Parasitic cape honeybees exploit and overrun other honeybee colonies by triggering changes that let worker bees reproduce. This social parasitism is enabled by differences in several gene regions, including some related to hormone signaling and chromosomal segregation, report Andreas Wallberg and Matthew T. Webster of Uppsala University, in a new study published on June 9 in PLOS Genetics.
In honeybee colonies, usually the queen is the only female that can reproduce. But, in a subspecies of the Western honeybee known as the Cape bee, worker bees can activate their ovaries to reproduce asexually, generating more worker bees that can lay eggs. To understand the genetic basis underlying this unusual trait, scientists compared whole genome sequences from Cape bees and other African honeybee subspecies to identify genes regions in the parasitic bees that are missing in non-parasitic bees. Though the subspecies' genomes are all highly similar, parasitic bees contained 39 areas that differed. The results suggest that multiple genes are required for social parasitism, including some involved in hormonal signaling that may cause worker bees to activate their ovaries and some involved in chromosomal segregation in sex cells, which may cause the switch to reproducing asexually.
Previous research had suggested that there is one master regulator that controls bee parasitism, but the current findings imply that the Cape bee's strategy resulted from evolutionary forces acting on multiple traits. The study may also have economic implications: In 1990, when beekeepers transferred Cape bees outside of their natural range to northern South Africa, the bees destroyed existing managed colonies of African honeybees. A better understanding of the genetic regions involved in Cape bee parasitism will yield insights into the reproduction and chemical signaling in both parasitic and non-parasitic bee populations. Dr. Webster says: "The evolutionary advantage of sexual reproduction is a major unsolved question in biology. Populations that are able to forgo sexual reproduction and reproduce asexually, such as the Cape bees, may hold the key to this question."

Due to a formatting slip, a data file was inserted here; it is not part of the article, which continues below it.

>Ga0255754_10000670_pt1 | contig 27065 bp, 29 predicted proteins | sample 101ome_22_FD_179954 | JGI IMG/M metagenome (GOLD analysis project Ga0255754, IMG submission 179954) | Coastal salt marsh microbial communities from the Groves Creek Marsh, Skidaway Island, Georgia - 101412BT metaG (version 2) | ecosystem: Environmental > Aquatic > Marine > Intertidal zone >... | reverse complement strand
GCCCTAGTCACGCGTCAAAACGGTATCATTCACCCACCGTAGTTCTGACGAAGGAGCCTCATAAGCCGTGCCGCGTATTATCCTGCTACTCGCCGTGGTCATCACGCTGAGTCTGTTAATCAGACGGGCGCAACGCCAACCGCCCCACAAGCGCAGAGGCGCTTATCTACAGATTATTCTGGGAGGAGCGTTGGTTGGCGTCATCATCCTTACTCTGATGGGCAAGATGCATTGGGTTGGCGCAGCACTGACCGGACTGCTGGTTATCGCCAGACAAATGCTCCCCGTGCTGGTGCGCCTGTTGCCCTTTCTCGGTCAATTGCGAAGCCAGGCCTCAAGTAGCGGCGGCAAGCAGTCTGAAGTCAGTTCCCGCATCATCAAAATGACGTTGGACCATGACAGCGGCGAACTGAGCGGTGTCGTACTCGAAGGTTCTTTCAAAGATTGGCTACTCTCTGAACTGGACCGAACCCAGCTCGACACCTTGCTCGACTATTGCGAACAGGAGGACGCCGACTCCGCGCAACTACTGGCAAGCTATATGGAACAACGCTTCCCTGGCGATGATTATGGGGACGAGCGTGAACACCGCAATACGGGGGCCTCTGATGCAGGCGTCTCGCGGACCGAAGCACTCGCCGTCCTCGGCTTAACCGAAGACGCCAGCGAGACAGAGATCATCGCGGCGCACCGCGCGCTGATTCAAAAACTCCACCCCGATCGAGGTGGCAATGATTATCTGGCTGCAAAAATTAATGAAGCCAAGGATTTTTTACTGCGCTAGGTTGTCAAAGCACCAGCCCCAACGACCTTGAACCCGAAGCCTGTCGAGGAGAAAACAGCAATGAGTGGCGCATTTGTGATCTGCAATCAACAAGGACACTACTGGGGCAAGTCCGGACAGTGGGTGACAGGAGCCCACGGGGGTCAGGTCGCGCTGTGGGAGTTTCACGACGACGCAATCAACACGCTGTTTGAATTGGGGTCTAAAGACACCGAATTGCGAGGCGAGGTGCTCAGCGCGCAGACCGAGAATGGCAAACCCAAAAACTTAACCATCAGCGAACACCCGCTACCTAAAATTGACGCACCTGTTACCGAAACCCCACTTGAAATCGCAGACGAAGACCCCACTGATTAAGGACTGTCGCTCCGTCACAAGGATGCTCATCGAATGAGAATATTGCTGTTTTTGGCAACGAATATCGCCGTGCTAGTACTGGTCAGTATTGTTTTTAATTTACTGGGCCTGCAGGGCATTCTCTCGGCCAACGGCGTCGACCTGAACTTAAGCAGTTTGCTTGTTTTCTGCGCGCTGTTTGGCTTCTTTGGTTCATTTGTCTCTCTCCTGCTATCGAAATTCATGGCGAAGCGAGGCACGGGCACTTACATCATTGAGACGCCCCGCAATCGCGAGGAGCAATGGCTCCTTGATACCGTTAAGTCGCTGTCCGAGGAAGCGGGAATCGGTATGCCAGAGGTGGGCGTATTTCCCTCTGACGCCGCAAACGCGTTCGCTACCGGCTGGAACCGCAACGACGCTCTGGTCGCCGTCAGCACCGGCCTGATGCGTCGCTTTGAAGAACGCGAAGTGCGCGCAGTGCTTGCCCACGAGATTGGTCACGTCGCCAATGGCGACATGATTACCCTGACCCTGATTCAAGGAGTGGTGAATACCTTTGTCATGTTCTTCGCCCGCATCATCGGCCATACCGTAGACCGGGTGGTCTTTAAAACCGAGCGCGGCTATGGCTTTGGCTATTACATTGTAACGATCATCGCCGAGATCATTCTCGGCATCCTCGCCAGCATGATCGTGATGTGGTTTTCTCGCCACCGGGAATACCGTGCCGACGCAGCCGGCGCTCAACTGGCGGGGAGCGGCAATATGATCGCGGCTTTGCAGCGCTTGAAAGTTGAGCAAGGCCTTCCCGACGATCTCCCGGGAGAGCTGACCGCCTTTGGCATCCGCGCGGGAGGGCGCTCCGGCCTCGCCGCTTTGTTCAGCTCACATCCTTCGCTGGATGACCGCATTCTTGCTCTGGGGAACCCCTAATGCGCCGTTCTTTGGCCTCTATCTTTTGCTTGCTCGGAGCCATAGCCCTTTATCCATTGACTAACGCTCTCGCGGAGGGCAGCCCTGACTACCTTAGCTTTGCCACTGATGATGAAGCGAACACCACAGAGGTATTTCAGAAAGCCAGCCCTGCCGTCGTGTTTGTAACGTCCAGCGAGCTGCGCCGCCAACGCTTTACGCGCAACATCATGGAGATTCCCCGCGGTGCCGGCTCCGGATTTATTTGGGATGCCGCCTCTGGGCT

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Citation: Wallberg A, Pirk CW, Allsopp MH, Webster MT (2016) Identification of Multiple Loci Associated with Social Parasitism in Honeybees. PLoS Genet 12 (6): e1006097. doi:10.1371/journal.pgen.1006097
Image Credit: Andreas Wallberg and colleagues
Funding: This work was supported by the Swedish Research Council (2014-5096), the Swedish Research Council Formas (2013-722), the SciLifeLab Biodiversity Program (2014/R2-49) to MTW and the National Research Foundation of South Africa to CWP. The funders had no role in study design, data collection and analysis, decision to publish, or preparation of the manuscript.
Competing Interests: The authors have declared that no competing interests exist.